Summary of HPC

Summary of HPC
During our experiments we used hardware provided by NextGenIO project

SoHPC started about 2 months ago… If you tell me this I think you are lying: how can so many events happen in just two months? I feel like a year passed since the start: we dealt with so many things that I can hardly remember the first ones. By the way, it’s time now to summarize what has been done and how to continue our effort in this project.

I’ve already talked about persistent memory in my last post. I promised to bring you some numbers, but it was harder than I thought: the cluster we worked on used memory caching to reduce the impact of the disk operations. We had to circumvent caching to correctly measure the speed-ups, and this took a little bit longer than expected. We managed to get the results we were looking for, and my mate already made a good post on it (check it out here). To cut the story short, persistent memory showed a big improvement over the uncached disk.

Our project was complete, but we could go further: the next thing in our TODO list was transactional checkpointing. The term seemed a little bit odd to me: how can checkpoints be transactional? For the ones of you that don’t know it, transactionality is usually a property of databases. It is based on the ACID properties, where the name is the acronym of Atomicity, Consistency, Isolation, Durability. These create strong limits on the effects of what can be done in a database: only complete and correct changes will affect the actual data.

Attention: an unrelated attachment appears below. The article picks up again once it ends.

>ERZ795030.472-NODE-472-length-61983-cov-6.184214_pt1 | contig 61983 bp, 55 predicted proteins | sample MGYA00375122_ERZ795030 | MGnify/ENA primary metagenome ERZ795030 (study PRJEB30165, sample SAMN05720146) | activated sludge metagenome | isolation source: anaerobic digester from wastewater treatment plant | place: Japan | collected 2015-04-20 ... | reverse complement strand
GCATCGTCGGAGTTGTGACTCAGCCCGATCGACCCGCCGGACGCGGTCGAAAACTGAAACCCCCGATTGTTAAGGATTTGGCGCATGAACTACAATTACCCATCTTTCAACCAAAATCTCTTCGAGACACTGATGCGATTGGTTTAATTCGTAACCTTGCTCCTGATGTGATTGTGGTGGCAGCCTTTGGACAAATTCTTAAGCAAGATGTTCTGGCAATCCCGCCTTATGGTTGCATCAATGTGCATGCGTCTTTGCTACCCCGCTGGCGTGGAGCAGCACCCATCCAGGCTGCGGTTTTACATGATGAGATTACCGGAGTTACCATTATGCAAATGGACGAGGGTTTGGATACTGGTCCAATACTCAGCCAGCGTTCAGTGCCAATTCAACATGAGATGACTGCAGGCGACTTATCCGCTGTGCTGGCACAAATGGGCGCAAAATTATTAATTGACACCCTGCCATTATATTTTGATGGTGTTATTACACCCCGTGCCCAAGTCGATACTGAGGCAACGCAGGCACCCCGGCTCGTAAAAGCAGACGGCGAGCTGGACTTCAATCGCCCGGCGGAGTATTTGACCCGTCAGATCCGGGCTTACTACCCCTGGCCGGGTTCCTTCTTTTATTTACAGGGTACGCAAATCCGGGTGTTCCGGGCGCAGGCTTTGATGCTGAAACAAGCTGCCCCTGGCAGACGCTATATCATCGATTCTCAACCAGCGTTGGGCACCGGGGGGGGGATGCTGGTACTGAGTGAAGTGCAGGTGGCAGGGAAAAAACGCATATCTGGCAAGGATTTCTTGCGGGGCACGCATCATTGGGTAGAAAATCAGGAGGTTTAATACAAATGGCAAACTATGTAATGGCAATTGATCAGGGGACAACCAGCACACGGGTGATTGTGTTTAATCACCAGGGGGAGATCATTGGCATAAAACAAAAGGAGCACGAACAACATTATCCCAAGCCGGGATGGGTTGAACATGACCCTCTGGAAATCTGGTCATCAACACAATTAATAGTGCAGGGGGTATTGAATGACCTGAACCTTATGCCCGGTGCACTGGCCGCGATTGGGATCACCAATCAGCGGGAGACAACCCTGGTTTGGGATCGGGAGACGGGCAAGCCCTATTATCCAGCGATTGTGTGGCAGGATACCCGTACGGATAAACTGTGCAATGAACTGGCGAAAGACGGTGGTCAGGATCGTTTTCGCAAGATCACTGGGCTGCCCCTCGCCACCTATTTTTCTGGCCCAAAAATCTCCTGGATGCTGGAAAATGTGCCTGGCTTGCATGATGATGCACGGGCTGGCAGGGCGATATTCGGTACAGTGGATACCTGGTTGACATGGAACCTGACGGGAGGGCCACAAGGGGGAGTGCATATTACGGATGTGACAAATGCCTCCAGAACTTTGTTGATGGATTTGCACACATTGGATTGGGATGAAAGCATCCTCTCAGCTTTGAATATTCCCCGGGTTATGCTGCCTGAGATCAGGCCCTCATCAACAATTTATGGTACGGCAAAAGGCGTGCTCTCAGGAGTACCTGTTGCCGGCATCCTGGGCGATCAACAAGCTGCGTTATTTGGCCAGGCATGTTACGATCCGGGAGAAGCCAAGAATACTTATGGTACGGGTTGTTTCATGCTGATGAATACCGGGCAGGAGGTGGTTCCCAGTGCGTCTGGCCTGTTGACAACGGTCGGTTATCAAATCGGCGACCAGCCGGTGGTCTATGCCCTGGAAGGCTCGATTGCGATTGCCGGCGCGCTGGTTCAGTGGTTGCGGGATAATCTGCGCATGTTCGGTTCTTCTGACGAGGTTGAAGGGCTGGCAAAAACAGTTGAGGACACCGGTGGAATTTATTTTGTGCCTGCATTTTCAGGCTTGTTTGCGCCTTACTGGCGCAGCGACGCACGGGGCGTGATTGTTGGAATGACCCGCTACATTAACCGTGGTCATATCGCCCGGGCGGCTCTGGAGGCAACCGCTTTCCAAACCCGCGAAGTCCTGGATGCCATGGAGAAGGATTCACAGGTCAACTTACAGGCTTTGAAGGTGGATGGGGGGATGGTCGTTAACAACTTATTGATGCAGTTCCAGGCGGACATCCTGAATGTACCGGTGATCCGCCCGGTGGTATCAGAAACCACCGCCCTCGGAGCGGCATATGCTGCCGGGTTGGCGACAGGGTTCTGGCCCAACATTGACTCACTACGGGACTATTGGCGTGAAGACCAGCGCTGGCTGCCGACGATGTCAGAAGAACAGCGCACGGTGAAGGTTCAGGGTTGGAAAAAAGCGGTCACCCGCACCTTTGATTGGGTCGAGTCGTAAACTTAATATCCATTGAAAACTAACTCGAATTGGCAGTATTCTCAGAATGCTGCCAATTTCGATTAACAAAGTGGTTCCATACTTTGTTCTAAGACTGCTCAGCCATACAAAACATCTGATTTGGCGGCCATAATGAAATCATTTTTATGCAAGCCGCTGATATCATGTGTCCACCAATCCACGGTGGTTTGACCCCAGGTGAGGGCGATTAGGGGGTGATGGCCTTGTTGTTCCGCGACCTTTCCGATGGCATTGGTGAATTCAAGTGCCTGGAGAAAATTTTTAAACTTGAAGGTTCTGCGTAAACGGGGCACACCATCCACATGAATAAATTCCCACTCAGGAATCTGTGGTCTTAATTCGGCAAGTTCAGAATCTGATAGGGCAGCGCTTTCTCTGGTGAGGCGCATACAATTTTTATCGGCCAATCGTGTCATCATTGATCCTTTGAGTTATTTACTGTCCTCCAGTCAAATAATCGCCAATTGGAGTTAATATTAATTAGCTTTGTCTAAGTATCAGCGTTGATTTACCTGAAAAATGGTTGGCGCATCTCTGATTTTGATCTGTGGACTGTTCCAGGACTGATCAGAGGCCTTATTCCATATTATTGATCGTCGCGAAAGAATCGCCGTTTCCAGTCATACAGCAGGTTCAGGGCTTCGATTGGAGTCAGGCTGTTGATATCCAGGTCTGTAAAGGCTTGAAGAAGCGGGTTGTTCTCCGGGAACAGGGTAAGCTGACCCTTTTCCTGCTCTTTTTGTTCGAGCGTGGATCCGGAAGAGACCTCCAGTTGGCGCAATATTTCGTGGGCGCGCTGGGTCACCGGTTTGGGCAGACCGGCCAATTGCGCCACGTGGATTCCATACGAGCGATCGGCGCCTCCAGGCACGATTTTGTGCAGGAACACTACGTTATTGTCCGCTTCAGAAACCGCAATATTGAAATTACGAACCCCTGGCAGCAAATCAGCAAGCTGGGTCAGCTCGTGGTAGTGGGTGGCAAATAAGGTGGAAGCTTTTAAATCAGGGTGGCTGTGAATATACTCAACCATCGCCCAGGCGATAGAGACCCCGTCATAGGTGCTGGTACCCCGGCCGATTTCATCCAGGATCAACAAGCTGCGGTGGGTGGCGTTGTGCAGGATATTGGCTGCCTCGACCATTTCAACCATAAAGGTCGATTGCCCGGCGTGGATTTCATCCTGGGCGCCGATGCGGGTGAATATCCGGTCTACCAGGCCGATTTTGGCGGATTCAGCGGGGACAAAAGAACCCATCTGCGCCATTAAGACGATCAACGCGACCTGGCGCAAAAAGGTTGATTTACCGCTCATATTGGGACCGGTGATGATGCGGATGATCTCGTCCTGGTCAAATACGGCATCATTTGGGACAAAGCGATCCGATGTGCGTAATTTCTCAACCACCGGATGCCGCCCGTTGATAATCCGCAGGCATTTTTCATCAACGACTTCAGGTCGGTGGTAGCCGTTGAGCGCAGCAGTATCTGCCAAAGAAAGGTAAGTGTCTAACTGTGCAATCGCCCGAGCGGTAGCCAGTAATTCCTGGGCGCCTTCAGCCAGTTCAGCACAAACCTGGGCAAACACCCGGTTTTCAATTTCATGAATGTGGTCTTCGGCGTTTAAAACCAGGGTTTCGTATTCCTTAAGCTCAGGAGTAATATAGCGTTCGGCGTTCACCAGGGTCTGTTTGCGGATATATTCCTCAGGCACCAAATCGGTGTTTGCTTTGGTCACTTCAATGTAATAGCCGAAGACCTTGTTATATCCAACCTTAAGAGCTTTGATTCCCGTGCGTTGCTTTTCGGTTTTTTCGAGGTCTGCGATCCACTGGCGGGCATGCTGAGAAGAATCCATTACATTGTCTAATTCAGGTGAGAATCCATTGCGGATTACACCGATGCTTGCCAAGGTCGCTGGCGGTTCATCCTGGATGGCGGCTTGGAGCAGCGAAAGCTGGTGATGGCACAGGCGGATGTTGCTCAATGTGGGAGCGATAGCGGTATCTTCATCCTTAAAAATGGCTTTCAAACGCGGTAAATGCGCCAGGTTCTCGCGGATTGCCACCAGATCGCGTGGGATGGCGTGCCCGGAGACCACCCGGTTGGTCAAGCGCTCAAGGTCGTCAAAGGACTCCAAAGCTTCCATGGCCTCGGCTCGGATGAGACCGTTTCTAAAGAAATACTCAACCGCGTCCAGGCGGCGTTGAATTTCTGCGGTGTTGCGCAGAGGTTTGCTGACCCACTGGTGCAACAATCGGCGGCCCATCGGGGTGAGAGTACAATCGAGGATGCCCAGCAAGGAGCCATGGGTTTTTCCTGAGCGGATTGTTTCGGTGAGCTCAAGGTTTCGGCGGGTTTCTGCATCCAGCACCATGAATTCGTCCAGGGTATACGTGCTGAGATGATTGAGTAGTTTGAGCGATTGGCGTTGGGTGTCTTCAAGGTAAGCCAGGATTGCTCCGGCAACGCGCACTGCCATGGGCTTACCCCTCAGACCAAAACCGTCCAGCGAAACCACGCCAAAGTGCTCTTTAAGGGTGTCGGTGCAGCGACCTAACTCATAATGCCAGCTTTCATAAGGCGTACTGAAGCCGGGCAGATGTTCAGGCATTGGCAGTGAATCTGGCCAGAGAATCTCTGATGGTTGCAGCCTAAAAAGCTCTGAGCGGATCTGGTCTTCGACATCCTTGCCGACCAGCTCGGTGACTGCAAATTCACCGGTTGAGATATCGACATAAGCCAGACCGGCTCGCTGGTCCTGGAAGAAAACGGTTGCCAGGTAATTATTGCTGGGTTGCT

This brings us back to the above question: how can a concept so much related to another field be related to checkpoints? It is possible to find the answer if we associate data changes with tasks: only the ones that complete correctly can influence the others. So we started analyzing how can processes influence each other and we came up with an important conclusion: since there is no shared memory in Charm++, the only way two tasks can influence each other is via message passing.

This conclusion showed us the way to pursuit to achieve transactional checkpointing: each task shouldn’t be able to communicate with the others until the end of its execution when it’s possible to decide about its correctness. All the outgoing messages should be stored and sent only at the end. We managed to postpone the sending of the messages, but then we faced a bigger problem: transactionality forces to either send all messages or none. To be sure to send all and only all the messages we had to base on checkpointing, and in particular asynchronous checkpointing, a feature not supported by Charm++. Introducing asynchronous checkpointing in such a complex framework proved to be non-trivial, we tried for a lot but we got no remarkable result. This was a bit frustrating: we were so close to the goal, yet so distant.

Now that everything is finished I miss all those everlasting calls where I and Petar would surf on thousands of code-lines just to change little things. I liked how we worked, and I think we couldn’t achieve the same result by ourselves. We managed to take out the best from each other and complete this project that would have been impossible for many other groups. An additional thank goes to Oliver, always ready to solve all our doubts and issues: being able to discuss and clarify all the problems we encountered helped us a lot.

So this is the end of this last blog-post. I’m going to leave you with the video presentation we prepared: it’s a short one but is very exhaustive and also contains all the data obtained from the testing phases. If you have any questions feel free to contact me on LinkedIn, I’m always happy to answer questions about HPC.

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